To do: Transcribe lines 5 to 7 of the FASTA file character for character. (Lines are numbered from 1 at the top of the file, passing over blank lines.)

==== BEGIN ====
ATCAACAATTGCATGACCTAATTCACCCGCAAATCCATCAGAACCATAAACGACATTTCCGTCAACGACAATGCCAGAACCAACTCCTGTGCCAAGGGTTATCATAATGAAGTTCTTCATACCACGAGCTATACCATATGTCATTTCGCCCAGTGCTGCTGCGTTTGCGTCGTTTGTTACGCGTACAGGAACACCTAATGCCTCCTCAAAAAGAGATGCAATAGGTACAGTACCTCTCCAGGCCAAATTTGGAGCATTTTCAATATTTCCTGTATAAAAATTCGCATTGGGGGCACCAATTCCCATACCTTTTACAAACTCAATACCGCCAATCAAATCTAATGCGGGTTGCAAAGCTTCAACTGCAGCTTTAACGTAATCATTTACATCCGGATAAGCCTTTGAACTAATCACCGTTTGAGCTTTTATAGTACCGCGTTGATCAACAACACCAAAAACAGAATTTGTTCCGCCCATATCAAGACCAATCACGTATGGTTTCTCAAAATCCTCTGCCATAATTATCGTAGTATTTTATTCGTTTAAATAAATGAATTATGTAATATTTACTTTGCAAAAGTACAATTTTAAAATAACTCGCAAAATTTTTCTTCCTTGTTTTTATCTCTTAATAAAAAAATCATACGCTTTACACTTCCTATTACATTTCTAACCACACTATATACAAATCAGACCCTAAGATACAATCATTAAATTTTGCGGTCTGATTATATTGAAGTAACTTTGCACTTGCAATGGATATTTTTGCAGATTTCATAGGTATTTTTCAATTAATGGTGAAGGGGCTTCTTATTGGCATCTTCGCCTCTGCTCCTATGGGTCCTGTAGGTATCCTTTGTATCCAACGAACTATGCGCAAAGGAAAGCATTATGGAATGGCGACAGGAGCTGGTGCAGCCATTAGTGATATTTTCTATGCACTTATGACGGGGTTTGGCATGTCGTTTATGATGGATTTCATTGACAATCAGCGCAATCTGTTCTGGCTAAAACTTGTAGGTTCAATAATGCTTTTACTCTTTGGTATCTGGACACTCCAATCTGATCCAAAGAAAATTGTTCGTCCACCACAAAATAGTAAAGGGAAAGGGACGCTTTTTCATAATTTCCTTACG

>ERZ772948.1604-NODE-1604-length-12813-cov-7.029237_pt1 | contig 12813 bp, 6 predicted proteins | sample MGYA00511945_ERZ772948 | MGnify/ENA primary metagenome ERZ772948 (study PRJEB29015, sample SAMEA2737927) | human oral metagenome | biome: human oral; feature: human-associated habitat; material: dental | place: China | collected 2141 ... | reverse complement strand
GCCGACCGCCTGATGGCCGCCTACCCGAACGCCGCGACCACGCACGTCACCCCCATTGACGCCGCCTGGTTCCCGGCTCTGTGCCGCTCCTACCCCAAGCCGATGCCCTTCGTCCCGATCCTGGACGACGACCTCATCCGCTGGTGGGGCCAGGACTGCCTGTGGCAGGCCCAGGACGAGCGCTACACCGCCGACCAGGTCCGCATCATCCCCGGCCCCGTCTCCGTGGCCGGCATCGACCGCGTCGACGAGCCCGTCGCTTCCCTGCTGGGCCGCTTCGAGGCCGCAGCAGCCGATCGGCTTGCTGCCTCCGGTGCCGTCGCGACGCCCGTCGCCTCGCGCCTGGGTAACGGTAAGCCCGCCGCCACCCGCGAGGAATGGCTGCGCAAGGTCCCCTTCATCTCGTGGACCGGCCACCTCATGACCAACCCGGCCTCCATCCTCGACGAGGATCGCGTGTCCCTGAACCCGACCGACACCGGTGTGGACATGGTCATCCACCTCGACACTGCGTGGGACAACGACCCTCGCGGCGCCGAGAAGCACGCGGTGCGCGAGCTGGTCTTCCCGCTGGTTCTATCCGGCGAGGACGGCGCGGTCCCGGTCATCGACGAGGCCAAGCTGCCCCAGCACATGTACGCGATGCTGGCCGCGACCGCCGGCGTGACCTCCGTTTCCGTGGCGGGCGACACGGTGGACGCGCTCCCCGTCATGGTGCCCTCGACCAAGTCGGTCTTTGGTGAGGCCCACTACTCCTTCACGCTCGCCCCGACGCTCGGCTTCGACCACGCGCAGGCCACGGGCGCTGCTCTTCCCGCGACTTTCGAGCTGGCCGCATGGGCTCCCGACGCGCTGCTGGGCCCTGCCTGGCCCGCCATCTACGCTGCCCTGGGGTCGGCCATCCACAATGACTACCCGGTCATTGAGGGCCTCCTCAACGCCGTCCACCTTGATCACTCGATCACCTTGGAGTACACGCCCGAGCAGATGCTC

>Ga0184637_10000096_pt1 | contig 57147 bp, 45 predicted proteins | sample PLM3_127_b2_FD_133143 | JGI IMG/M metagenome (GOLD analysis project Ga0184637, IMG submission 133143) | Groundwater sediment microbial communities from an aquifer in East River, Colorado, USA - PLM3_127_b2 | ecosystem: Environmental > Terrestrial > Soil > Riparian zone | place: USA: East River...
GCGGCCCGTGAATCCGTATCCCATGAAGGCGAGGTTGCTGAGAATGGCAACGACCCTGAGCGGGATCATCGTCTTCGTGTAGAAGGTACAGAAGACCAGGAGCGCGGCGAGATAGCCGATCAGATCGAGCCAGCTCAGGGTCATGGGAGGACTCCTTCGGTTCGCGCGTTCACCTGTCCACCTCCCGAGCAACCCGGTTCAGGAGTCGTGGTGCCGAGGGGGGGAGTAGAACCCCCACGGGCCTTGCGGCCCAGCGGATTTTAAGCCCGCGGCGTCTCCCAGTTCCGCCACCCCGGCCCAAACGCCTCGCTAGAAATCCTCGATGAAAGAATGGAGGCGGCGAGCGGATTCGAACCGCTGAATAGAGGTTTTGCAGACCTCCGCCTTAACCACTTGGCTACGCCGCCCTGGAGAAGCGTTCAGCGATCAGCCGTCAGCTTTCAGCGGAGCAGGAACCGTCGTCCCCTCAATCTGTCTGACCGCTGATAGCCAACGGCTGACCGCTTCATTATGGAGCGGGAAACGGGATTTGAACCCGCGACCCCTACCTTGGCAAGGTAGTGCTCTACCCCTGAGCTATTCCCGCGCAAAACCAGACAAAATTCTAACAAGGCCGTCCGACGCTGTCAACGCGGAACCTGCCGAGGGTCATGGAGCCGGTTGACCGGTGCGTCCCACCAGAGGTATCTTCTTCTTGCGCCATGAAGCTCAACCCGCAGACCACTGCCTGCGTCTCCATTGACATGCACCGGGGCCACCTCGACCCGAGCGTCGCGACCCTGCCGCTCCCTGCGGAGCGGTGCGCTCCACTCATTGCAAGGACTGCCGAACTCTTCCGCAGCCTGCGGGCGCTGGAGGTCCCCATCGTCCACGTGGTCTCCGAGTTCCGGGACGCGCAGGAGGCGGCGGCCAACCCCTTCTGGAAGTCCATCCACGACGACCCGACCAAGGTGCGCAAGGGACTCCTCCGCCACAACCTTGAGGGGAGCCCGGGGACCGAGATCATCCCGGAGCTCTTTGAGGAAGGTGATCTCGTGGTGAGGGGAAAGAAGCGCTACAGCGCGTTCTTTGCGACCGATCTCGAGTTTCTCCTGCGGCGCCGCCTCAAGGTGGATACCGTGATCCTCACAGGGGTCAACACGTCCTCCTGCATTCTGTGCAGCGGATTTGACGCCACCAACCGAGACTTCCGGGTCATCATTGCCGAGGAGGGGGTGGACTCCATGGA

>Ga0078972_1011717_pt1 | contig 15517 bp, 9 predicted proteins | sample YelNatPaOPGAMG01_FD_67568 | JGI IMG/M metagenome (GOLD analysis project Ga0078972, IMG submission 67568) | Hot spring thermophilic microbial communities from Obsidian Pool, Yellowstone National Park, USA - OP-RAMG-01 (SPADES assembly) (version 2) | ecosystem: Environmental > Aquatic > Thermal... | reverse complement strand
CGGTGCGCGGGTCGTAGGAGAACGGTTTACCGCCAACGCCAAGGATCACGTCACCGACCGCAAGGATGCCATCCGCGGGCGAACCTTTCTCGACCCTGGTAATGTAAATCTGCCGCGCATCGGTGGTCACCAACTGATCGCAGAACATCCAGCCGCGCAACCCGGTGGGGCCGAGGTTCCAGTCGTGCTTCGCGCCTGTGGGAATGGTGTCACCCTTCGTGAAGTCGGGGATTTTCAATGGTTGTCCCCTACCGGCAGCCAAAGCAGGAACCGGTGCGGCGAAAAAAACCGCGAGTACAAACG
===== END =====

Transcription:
GCGGCCCGTGAATCCGTATCCCATGAAGGCGAGGTTGCTGAGAATGGCAACGACCCTGAGCGGGATCATCGTCTTCGTGTAGAAGGTACAGAAGACCAGGAGCGCGGCGAGATAGCCGATCAGATCGAGCCAGCTCAGGGTCATGGGAGGACTCCTTCGGTTCGCGCGTTCACCTGTCCACCTCCCGAGCAACCCGGTTCAGGAGTCGTGGTGCCGAGGGGGGGAGTAGAACCCCCACGGGCCTTGCGGCCCAGCGGATTTTAAGCCCGCGGCGTCTCCCAGTTCCGCCACCCCGGCCCAAACGCCTCGCTAGAAATCCTCGATGAAAGAATGGAGGCGGCGAGCGGATTCGAACCGCTGAATAGAGGTTTTGCAGACCTCCGCCTTAACCACTTGGCTACGCCGCCCTGGAGAAGCGTTCAGCGATCAGCCGTCAGCTTTCAGCGGAGCAGGAACCGTCGTCCCCTCAATCTGTCTGACCGCTGATAGCCAACGGCTGACCGCTTCATTATGGAGCGGGAAACGGGATTTGAACCCGCGACCCCTACCTTGGCAAGGTAGTGCTCTACCCCTGAGCTATTCCCGCGCAAAACCAGACAAAATTCTAACAAGGCCGTCCGACGCTGTCAACGCGGAACCTGCCGAGGGTCATGGAGCCGGTTGACCGGTGCGTCCCACCAGAGGTATCTTCTTCTTGCGCCATGAAGCTCAACCCGCAGACCACTGCCTGCGTCTCCATTGACATGCACCGGGGCCACCTCGACCCGAGCGTCGCGACCCTGCCGCTCCCTGCGGAGCGGTGCGCTCCACTCATTGCAAGGACTGCCGAACTCTTCCGCAGCCTGCGGGCGCTGGAGGTCCCCATCGTCCACGTGGTCTCCGAGTTCCGGGACGCGCAGGAGGCGGCGGCCAACCCCTTCTGGAAGTCCATCCACGACGACCCGACCAAGGTGCGCAAGGGACTCCTCCGCCACAACCTTGAGGGGAGCCCGGGGACCGAGATCATCCCGGAGCTCTTTGAGGAAGGTGATCTCGTGGTGAGGGGAAAGAAGCGCTACAGCGCGTTCTTTGCGACCGATCTCGAGTTTCTCCTGCGGCGCCGCCTCAAGGTGGATACCGTGATCCTCACAGGGGTCAACACGTCCTCCTGCATTCTGTGCAGCGGATTTGACGCCACCAACCGAGACTTCCGGGTCATCATTGCCGAGGAGGGGGTGGACTCCATGGA

>Ga0078972_1011717_pt1 | contig 15517 bp, 9 predicted proteins | sample YelNatPaOPGAMG01_FD_67568 | JGI IMG/M metagenome (GOLD analysis project Ga0078972, IMG submission 67568) | Hot spring thermophilic microbial communities from Obsidian Pool, Yellowstone National Park, USA - OP-RAMG-01 (SPADES assembly) (version 2) | ecosystem: Environmental > Aquatic > Thermal... | reverse complement strand
CGGTGCGCGGGTCGTAGGAGAACGGTTTACCGCCAACGCCAAGGATCACGTCACCGACCGCAAGGATGCCATCCGCGGGCGAACCTTTCTCGACCCTGGTAATGTAAATCTGCCGCGCATCGGTGGTCACCAACTGATCGCAGAACATCCAGCCGCGCAACCCGGTGGGGCCGAGGTTCCAGTCGTGCTTCGCGCCTGTGGGAATGGTGTCACCCTTCGTGAAGTCGGGGATTTTCAATGGTTGTCCCCTACCGGCAGCCAAAGCAGGAACCGGTGCGGCGAAAAAAACCGCGAGTACAAACG